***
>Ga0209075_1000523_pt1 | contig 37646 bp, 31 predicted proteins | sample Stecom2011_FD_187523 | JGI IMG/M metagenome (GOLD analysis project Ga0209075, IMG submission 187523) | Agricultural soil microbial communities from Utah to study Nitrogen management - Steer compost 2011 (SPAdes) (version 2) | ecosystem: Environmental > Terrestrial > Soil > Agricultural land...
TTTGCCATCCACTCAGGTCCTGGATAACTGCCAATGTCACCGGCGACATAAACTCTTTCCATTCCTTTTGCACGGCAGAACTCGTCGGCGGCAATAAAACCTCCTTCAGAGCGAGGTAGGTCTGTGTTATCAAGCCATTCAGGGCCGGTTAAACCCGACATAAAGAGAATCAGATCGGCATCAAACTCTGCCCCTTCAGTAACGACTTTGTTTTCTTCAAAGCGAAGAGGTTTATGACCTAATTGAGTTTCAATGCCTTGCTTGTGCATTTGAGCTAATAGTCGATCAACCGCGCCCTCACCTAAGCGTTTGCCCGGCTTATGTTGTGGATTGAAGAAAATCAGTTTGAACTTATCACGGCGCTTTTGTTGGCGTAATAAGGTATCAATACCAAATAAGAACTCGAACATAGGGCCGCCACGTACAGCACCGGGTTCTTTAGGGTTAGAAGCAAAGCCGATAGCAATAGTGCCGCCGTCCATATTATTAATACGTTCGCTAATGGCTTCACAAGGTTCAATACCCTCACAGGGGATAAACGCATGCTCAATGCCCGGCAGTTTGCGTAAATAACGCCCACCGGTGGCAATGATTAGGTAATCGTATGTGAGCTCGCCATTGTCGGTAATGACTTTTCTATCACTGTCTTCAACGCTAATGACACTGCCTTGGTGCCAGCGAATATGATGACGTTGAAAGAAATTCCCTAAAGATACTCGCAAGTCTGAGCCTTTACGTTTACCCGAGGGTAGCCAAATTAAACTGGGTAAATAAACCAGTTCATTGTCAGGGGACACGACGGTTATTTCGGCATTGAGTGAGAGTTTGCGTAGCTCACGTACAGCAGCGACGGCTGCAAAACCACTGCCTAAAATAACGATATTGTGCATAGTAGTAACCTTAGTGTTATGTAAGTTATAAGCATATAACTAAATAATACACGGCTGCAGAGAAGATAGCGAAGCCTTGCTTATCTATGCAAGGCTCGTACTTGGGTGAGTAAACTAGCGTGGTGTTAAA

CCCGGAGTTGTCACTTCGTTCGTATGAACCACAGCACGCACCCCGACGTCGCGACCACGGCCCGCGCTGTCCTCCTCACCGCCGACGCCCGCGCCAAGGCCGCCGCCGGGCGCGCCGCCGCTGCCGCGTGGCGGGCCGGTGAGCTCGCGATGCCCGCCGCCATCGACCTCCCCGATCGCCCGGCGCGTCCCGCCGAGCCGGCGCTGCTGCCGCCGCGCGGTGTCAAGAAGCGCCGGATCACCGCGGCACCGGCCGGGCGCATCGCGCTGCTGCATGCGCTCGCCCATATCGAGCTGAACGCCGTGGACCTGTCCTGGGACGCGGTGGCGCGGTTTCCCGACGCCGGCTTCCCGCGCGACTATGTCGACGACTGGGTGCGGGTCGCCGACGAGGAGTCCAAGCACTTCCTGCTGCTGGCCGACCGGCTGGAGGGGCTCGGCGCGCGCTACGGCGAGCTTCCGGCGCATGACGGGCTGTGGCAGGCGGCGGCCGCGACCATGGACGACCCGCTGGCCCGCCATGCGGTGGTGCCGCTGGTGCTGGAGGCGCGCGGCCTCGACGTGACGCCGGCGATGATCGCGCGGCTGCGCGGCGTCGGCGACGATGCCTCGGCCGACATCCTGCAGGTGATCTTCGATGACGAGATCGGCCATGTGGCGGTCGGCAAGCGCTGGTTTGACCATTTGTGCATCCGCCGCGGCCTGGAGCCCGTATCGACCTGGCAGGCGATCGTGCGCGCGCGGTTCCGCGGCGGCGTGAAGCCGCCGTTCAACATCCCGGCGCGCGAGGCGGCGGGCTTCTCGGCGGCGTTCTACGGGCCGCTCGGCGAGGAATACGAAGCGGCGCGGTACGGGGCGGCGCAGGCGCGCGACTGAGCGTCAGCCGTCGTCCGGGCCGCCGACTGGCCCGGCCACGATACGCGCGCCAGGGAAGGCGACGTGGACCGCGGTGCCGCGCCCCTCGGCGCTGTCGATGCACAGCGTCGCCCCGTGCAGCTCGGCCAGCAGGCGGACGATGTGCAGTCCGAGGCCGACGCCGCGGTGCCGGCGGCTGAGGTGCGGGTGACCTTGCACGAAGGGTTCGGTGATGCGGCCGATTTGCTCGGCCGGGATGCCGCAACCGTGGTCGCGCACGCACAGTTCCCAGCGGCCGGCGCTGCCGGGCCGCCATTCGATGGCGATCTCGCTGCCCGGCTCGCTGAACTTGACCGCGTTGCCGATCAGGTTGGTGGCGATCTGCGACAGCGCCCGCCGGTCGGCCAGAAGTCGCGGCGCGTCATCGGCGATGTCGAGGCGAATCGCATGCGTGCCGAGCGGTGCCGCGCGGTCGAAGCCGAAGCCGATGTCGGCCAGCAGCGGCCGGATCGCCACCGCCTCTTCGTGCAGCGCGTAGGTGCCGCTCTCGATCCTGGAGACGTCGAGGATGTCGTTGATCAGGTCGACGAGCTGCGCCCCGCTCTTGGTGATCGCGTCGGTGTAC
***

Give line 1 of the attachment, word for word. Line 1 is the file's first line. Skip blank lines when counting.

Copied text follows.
>Ga0209075_1000523_pt1 | contig 37646 bp, 31 predicted proteins | sample Stecom2011_FD_187523 | JGI IMG/M metagenome (GOLD analysis project Ga0209075, IMG submission 187523) | Agricultural soil microbial communities from Utah to study Nitrogen management - Steer compost 2011 (SPAdes) (version 2) | ecosystem: Environmental > Terrestrial > Soil > Agricultural land...